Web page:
NSW healthcare: New report reveals higher complication rates, waiting times, 'respectful care'

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A diabetes patient has her pulse checked by a diabetes specialist doctor during a medical check-up at a hospital in Beijing, China March 19, 2012. Reuters/David Gray/File Photo

New South Wales patients wait longer for common procedures and have higher rates of complications after surgery compared to those in other parts of Australia, according to a new report. The annual Healthcare in Focus report by the Bureau of Health Information looked into how NSW performed with other Australian states and territories.

The report has also compares NSW’s performance with 11 countries including the United States, United Kingdom and Canada. Dr Kim Sutherland, the bureau's acting chief executive, said that NSW’s health system performed well overall.

"Overall, when we looked across the indicators for which we have international data, NSW outperforms most of the countries for around 80 per cent of those indicators," she said. At the same time, however, Sutherland noted areas where improvement was possible.

Waiting time

Waiting times for common procedures like cataract surgery and hip and knee replacements were longer here compared to other countries, especially among patients from lower socioeconomic areas. Based on the latest report, NSW patients waited on average 207 days for hip replacement surgery and 291 days for knee replacement surgery. The median wait for cataract surgery was 222 days.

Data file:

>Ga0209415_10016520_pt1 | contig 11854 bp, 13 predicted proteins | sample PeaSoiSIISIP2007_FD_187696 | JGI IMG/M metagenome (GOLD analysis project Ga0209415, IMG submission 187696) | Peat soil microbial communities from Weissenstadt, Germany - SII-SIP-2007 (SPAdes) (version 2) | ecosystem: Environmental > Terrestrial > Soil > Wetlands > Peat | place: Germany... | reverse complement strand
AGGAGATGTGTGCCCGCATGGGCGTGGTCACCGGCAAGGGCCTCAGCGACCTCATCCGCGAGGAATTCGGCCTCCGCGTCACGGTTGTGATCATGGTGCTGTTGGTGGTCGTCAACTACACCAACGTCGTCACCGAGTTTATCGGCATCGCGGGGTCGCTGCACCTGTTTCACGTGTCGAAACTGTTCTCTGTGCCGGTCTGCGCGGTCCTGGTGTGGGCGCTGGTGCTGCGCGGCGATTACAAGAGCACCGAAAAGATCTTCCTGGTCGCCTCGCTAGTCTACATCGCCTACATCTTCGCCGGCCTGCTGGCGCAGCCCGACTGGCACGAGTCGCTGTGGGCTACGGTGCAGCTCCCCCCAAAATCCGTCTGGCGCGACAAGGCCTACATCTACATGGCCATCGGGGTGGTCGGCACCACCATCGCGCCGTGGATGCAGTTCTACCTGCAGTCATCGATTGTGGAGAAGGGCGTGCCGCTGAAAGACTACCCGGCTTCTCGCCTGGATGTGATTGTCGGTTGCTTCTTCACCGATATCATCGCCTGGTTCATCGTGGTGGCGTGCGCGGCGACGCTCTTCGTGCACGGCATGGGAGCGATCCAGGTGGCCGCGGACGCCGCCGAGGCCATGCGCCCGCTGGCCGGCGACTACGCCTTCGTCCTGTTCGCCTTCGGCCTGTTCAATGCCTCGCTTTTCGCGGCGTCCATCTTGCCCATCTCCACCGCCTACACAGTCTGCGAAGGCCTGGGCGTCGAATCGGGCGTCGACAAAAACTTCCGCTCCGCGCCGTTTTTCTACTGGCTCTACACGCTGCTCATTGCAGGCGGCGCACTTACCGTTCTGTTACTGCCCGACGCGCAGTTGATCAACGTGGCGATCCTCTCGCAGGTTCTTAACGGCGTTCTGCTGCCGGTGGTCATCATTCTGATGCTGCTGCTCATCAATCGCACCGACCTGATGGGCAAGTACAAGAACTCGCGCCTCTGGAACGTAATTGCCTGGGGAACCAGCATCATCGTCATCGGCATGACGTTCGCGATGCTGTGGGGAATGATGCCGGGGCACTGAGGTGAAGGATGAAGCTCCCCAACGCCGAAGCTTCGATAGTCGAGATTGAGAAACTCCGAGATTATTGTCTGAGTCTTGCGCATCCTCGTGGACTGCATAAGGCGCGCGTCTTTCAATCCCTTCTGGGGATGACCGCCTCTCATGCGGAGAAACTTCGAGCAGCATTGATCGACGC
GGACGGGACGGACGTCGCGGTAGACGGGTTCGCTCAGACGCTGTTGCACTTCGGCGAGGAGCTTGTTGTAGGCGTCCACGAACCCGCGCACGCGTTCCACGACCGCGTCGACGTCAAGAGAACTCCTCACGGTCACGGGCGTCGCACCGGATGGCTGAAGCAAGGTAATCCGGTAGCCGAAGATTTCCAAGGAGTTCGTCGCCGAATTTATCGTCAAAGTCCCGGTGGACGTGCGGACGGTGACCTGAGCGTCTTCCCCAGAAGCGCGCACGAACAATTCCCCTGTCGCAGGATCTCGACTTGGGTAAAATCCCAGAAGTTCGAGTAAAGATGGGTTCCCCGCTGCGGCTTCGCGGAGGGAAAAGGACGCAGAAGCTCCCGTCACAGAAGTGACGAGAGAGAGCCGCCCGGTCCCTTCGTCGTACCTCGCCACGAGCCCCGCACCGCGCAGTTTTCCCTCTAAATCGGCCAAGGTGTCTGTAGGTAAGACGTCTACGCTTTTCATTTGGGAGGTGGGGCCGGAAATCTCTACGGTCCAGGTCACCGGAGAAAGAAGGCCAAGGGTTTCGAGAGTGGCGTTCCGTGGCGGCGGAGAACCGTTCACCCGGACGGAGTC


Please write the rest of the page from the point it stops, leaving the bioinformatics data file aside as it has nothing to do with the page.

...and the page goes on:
Post-surgical complications

The report indicates areas where NSW performed below other states and territories in main indicators of safety. For instance, NSW patients had higher rates of post-surgical complications than in other countries. It states that wrong use of procedures like knee arthroscopy persists. Seventy percent of these surgeries are performed on patients for whom there was no prospect of benefit, according to the report.

NSW hospitals recorded higher rates of blood clots and sepsis than several other countries. NSW Health Department deputy secretary Susan Pearce said the state's hospitals have programs to tackle deep vein thrombosis and sepsis, and that $3 million had been allocated to reduce waiting times, the ABC reports.

'Respectful care'

Patients from NSW said they received "respectful care" and felt they were "definitely" involved in decisions concerning their healthcare. NSW was considered a higher performer across 40 percent of measures.

Sutherland noted deaths from heart attack and stroke falling sharply. "Healthcare is accessible to most people in NSW and patients generally receive it in a timely and safe way,” she said, adding that no jurisdiction spent fewer health dollars per capita and  achieved better outcomes for patients.

The state spent an estimated $46 billion or $6122 per person in 2014-2015. Anyone can visit the BHI website at bhi.nsw.gov.au for the full report.

PBS NewsHour/YouTube